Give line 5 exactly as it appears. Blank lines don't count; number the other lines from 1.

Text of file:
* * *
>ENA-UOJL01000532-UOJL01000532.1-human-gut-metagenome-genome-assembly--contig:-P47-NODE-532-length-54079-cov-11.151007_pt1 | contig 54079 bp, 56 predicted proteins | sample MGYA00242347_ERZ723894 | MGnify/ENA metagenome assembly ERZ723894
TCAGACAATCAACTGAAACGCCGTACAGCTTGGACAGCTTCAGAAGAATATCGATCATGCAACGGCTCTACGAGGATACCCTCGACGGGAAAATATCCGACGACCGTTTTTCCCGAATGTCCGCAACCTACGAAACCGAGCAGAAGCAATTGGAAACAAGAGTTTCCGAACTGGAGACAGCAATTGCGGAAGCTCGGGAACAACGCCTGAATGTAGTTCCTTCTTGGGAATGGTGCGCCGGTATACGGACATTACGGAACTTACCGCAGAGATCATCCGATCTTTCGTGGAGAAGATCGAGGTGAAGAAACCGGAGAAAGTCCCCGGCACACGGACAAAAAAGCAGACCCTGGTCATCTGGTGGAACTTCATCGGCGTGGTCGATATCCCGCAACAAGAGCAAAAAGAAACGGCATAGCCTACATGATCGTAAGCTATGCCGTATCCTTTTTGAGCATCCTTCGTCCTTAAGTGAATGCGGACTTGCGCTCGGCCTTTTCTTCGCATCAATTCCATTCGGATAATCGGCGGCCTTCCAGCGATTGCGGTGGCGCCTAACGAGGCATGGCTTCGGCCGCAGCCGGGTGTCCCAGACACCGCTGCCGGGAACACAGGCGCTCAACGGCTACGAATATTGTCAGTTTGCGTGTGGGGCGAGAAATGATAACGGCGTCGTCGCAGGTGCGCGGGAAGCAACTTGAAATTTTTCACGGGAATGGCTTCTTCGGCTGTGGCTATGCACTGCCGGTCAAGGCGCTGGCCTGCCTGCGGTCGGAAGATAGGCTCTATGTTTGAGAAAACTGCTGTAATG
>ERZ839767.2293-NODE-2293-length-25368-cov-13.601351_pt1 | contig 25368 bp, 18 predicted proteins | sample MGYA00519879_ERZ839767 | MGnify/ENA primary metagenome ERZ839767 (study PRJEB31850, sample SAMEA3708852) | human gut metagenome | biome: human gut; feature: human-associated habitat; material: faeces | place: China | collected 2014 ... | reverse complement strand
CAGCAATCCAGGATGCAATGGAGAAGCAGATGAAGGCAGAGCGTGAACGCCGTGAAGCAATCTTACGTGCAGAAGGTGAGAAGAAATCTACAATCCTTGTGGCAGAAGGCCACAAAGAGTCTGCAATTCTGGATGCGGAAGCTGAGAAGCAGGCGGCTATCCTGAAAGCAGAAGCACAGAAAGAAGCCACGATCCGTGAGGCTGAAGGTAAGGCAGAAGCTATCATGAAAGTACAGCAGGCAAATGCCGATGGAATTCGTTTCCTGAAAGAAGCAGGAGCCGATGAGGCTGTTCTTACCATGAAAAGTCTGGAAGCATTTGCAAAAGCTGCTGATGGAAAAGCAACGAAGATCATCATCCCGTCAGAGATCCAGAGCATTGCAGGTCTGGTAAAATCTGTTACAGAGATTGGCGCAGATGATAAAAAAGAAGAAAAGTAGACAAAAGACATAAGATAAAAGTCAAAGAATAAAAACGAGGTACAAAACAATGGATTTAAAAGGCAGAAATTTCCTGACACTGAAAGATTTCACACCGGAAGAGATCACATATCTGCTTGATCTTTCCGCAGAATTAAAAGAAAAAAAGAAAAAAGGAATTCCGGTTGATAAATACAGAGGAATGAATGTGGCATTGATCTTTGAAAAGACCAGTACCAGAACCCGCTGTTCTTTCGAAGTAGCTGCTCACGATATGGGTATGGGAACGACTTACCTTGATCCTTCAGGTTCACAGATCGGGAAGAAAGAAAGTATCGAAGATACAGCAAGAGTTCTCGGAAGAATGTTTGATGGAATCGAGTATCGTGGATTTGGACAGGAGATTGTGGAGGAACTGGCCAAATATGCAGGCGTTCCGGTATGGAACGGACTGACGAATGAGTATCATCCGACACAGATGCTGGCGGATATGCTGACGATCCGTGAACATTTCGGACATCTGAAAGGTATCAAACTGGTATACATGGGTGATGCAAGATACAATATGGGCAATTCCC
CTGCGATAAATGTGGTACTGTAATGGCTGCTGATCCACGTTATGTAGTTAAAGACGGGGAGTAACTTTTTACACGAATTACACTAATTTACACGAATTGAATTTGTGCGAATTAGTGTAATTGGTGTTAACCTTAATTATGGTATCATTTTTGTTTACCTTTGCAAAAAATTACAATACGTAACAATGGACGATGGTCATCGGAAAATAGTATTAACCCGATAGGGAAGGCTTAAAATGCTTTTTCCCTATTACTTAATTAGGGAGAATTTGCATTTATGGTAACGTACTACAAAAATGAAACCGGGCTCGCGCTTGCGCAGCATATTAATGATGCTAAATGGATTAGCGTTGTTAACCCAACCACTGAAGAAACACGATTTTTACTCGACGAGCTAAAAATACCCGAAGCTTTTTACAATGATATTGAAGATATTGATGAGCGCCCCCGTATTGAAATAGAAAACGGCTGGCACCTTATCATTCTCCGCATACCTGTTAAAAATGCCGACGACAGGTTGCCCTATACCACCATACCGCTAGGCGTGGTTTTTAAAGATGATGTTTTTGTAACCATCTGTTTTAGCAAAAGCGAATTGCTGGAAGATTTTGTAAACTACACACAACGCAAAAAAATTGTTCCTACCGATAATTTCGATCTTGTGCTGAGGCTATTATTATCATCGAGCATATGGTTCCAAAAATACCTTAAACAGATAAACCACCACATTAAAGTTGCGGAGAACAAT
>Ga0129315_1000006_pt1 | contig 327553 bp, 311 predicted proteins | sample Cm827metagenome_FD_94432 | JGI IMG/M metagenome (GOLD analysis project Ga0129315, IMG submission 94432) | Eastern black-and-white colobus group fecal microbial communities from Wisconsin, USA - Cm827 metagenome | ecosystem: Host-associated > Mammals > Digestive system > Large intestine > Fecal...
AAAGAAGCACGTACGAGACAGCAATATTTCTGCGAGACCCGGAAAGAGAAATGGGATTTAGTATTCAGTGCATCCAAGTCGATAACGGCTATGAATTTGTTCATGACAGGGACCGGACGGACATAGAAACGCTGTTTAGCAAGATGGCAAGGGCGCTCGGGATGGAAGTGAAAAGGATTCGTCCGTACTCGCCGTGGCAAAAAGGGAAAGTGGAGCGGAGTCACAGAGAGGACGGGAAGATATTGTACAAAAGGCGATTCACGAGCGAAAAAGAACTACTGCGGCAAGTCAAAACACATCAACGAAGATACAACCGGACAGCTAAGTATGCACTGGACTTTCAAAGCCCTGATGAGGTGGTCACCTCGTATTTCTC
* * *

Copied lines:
CTGCGATAAATGTGGTACTGTAATGGCTGCTGATCCACGTTATGTAGTTAAAGACGGGGAGTAACTTTTTACACGAATTACACTAATTTACACGAATTGAATTTGTGCGAATTAGTGTAATTGGTGTTAACCTTAATTATGGTATCATTTTTGTTTACCTTTGCAAAAAATTACAATACGTAACAATGGACGATGGTCATCGGAAAATAGTATTAACCCGATAGGGAAGGCTTAAAATGCTTTTTCCCTATTACTTAATTAGGGAGAATTTGCATTTATGGTAACGTACTACAAAAATGAAACCGGGCTCGCGCTTGCGCAGCATATTAATGATGCTAAATGGATTAGCGTTGTTAACCCAACCACTGAAGAAACACGATTTTTACTCGACGAGCTAAAAATACCCGAAGCTTTTTACAATGATATTGAAGATATTGATGAGCGCCCCCGTATTGAAATAGAAAACGGCTGGCACCTTATCATTCTCCGCATACCTGTTAAAAATGCCGACGACAGGTTGCCCTATACCACCATACCGCTAGGCGTGGTTTTTAAAGATGATGTTTTTGTAACCATCTGTTTTAGCAAAAGCGAATTGCTGGAAGATTTTGTAAACTACACACAACGCAAAAAAATTGTTCCTACCGATAATTTCGATCTTGTGCTGAGGCTATTATTATCATCGAGCATATGGTTCCAAAAATACCTTAAACAGATAAACCACCACATTAAAGTTGCGGAGAACAAT